Back to reality
Let’s stop the pretending there and deal with "reality”! Because reality is a world where everything carries a price tag, where millions die annually of hunger, millions more simply "get by" and only a relatively few people are wealthy or enormously rich, we think of this terrible and frightening reality as the natural order of things, as natural as the seasons.
In fact, we are told that this awful reality reflects our "human nature" and that this nature would not permit us to live in a world such as you were just now pretending to live in. In other words, that because we are human we cannot all have free and equal access to the abundance of everything that it is now possible to produce. On the other hand, despite us being human, we can accept a reality where the members of a minority class can freely avail themselves of their needs from the wealth we produce. It is not too difficult to see why the ruling class, who control our "education" and our social conditioning, tell us that our "nature" would not allow us to cooperate in the sane organization of society.
There exists now the economic potential to create a world where everyone has free access to their needs without wages, money or any other form of rationing. Unfortunately, the political will to establish such a world is absent largely because we have been conditioned to believe that the present capitalist system is, as we have observed, the natural order of things, despite its endemic problems and that there is no alternative to capitalism.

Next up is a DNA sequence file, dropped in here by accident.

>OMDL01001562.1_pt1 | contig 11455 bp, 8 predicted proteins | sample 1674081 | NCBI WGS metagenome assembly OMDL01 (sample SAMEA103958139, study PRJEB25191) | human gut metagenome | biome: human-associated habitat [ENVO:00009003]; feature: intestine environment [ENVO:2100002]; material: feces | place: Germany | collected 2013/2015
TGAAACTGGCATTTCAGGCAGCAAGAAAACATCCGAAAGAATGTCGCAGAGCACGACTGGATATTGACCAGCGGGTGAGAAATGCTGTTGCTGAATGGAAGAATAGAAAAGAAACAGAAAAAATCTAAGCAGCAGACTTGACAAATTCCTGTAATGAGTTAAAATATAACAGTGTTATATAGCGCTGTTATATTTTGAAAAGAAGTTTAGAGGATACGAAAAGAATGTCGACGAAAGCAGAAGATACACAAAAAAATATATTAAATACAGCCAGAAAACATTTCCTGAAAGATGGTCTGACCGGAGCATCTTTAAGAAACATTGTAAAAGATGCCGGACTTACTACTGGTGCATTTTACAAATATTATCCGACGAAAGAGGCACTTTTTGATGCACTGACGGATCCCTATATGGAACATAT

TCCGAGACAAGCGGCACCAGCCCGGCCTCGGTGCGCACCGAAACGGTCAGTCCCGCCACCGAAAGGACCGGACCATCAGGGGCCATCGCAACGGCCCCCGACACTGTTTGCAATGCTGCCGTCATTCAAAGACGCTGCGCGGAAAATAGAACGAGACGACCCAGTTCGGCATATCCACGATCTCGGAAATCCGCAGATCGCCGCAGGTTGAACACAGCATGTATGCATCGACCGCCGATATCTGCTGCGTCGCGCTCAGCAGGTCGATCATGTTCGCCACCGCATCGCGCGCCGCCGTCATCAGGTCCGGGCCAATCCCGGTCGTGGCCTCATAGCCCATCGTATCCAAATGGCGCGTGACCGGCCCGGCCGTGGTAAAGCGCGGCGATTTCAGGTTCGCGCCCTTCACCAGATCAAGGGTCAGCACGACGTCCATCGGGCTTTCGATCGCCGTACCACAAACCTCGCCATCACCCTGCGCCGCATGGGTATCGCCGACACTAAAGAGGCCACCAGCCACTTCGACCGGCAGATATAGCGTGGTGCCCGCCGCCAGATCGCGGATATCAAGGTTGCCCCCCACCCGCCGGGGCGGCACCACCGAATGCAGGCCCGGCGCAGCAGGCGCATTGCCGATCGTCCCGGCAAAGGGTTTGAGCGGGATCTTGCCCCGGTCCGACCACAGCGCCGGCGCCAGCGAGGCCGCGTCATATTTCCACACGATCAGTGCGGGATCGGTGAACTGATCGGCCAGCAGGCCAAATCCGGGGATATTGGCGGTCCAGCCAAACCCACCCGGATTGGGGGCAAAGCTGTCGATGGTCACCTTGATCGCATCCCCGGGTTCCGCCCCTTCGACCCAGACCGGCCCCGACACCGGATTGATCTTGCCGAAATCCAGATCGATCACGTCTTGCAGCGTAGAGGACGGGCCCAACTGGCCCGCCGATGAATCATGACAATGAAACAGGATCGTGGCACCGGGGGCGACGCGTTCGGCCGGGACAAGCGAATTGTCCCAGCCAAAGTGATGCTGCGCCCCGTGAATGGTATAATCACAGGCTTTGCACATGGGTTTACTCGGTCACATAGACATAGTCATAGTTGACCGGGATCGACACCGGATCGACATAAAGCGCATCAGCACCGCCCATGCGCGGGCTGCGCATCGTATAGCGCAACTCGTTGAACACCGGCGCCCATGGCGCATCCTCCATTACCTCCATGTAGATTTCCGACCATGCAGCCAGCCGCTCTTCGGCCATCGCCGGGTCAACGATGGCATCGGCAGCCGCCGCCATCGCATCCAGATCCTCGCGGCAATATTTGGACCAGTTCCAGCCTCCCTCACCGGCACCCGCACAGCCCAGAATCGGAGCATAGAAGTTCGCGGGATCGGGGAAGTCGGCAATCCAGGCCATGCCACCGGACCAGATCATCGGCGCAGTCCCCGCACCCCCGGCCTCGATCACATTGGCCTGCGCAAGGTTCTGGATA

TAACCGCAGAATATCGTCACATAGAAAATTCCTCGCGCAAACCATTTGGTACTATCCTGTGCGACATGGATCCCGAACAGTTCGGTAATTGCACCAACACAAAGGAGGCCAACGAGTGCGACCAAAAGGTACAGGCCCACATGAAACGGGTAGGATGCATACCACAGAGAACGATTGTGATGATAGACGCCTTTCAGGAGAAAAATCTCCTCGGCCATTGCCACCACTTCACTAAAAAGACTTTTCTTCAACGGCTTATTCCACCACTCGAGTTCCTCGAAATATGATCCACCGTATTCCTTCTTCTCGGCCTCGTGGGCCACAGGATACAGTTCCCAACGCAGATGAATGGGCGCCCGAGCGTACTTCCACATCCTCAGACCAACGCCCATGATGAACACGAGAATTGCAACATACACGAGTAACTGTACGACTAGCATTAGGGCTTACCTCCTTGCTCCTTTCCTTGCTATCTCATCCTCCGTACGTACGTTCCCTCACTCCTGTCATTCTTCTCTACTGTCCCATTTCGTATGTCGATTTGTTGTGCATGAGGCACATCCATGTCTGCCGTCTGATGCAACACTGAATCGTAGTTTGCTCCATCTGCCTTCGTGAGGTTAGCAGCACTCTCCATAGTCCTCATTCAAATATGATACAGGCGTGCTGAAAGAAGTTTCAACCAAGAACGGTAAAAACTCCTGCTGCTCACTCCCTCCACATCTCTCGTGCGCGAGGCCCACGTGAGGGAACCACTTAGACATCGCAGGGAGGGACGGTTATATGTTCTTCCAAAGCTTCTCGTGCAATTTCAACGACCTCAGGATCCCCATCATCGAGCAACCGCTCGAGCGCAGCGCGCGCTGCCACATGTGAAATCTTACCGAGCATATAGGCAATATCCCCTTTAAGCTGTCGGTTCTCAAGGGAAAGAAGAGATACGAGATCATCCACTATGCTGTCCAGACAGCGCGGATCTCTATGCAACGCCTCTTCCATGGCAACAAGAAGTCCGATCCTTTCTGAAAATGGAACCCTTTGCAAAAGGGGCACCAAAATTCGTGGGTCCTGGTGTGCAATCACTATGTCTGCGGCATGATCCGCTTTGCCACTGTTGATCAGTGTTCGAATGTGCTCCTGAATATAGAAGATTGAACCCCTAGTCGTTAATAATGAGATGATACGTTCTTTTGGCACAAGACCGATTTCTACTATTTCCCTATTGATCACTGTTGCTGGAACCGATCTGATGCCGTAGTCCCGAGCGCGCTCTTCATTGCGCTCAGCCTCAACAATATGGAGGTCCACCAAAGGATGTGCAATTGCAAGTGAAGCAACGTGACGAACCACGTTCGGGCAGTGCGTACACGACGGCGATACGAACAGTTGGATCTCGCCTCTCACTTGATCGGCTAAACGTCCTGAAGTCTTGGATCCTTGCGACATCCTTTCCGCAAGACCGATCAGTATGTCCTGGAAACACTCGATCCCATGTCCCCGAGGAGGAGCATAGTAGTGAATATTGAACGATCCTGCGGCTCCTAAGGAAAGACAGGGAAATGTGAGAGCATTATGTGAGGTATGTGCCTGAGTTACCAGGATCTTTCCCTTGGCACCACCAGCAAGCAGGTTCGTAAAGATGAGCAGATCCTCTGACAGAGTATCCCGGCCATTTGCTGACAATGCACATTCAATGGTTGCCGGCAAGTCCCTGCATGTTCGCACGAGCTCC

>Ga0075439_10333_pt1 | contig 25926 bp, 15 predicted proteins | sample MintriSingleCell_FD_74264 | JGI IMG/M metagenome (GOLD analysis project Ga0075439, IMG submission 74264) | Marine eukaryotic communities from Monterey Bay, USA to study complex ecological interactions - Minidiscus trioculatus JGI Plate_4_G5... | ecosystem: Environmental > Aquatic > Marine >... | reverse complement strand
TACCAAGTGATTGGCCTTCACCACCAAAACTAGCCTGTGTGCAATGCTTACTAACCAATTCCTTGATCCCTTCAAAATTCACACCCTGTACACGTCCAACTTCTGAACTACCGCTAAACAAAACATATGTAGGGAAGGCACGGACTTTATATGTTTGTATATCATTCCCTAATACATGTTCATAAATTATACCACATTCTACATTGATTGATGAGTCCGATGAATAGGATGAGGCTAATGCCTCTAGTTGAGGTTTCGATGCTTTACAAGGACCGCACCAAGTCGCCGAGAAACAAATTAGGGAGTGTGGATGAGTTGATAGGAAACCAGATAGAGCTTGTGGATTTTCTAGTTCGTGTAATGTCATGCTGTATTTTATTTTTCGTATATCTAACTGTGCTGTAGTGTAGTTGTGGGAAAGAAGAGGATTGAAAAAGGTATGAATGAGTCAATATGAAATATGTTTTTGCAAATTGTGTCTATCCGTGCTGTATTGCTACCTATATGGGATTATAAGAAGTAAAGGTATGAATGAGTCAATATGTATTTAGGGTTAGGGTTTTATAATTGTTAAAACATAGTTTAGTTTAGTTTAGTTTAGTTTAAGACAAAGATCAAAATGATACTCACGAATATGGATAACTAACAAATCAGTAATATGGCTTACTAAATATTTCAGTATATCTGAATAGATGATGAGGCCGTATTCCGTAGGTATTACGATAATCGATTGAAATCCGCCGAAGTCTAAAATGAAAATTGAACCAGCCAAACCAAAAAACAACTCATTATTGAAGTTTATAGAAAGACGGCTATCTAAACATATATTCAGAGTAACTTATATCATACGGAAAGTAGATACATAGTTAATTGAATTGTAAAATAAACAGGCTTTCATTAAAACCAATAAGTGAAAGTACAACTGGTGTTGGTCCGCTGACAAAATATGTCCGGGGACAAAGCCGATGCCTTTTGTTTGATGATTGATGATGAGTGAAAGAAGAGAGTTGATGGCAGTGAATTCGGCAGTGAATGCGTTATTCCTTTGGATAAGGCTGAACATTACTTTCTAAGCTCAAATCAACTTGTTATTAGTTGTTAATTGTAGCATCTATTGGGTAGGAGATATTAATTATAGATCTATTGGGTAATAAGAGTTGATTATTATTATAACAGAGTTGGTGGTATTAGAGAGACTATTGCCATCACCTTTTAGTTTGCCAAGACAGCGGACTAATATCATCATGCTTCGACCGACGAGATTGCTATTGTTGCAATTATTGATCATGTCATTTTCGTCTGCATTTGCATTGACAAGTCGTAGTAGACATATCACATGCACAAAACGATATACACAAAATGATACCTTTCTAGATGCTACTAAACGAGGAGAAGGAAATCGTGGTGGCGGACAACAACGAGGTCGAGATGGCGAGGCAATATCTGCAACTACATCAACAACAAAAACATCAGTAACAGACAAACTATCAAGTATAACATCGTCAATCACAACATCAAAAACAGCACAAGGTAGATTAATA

The world we asked you to pretend to be living in at the outset was the world envisaged by the early socialists. Unfortunately, that vision was deliberately corrupted by politicians acting in ignorance or in the interests of the ruling class. Thus, state capitalism, a brutal and anti-democratic form of capitalism operating in so-called communist countries, was claimed to represent the ideas of socialism as were the failed reformist policies of Labour parties.
But socialism has not failed; on the contrary, it has never been tried and the growth of a genuine movement to bring it about has been deliberately frustrated by Establishment lies and misrepresentation. It is because the case for socialism is so overwhelmingly logical that those who oppose it out of narrow self-interest use their wealth, their power and their privilege to distort its meaning and to deny valid arguments about its nature and its feasibility a place on the political agenda. These are interests that have successfully pretended to you that you have to put up with capitalism and its disgusting abuse of humanity because there is no alternative to that system.
Because socialism and democracy are indivisible, the task of the Socialist Party is to build the political means of convincing a majority to opt for Socialism. We do not pretend that it is an easy task but, confronted with capitalist reality, it is an urgent and essential one.